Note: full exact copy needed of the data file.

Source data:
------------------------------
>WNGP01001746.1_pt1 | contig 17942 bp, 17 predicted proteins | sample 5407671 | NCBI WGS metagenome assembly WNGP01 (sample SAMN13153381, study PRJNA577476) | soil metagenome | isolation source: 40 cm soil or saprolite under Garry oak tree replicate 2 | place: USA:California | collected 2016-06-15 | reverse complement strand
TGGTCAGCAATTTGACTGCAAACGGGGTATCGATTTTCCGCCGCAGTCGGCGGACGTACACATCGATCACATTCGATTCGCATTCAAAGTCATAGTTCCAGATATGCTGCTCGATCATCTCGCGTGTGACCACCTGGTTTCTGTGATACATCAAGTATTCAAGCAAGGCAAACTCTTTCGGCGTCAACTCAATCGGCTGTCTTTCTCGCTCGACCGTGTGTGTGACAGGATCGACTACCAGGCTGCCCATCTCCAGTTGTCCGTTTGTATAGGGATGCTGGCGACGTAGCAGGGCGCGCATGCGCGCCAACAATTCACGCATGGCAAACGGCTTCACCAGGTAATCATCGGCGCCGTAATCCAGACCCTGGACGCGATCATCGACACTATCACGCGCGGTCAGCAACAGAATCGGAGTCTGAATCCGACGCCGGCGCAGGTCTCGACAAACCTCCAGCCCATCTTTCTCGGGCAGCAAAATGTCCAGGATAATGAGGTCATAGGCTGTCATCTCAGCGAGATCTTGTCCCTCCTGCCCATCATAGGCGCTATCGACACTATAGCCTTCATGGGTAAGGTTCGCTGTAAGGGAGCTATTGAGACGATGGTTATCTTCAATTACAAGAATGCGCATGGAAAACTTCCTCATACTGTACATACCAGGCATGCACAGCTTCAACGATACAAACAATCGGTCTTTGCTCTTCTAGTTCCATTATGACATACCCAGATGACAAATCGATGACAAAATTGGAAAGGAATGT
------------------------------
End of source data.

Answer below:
>WNGP01001746.1_pt1 | contig 17942 bp, 17 predicted proteins | sample 5407671 | NCBI WGS metagenome assembly WNGP01 (sample SAMN13153381, study PRJNA577476) | soil metagenome | isolation source: 40 cm soil or saprolite under Garry oak tree replicate 2 | place: USA:California | collected 2016-06-15 | reverse complement strand
TGGTCAGCAATTTGACTGCAAACGGGGTATCGATTTTCCGCCGCAGTCGGCGGACGTACACATCGATCACATTCGATTCGCATTCAAAGTCATAGTTCCAGATATGCTGCTCGATCATCTCGCGTGTGACCACCTGGTTTCTGTGATACATCAAGTATTCAAGCAAGGCAAACTCTTTCGGCGTCAACTCAATCGGCTGTCTTTCTCGCTCGACCGTGTGTGTGACAGGATCGACTACCAGGCTGCCCATCTCCAGTTGTCCGTTTGTATAGGGATGCTGGCGACGTAGCAGGGCGCGCATGCGCGCCAACAATTCACGCATGGCAAACGGCTTCACCAGGTAATCATCGGCGCCGTAATCCAGACCCTGGACGCGATCATCGACACTATCACGCGCGGTCAGCAACAGAATCGGAGTCTGAATCCGACGCCGGCGCAGGTCTCGACAAACCTCCAGCCCATCTTTCTCGGGCAGCAAAATGTCCAGGATAATGAGGTCATAGGCTGTCATCTCAGCGAGATCTTGTCCCTCCTGCCCATCATAGGCGCTATCGACACTATAGCCTTCATGGGTAAGGTTCGCTGTAAGGGAGCTATTGAGACGATGGTTATCTTCAATTACAAGAATGCGCATGGAAAACTTCCTCATACTGTACATACCAGGCATGCACAGCTTCAACGATACAAACAATCGGTCTTTGCTCTTCTAGTTCCATTATGACATACCCAGATGACAAATCGATGACAAAATTGGAAAGGAATGT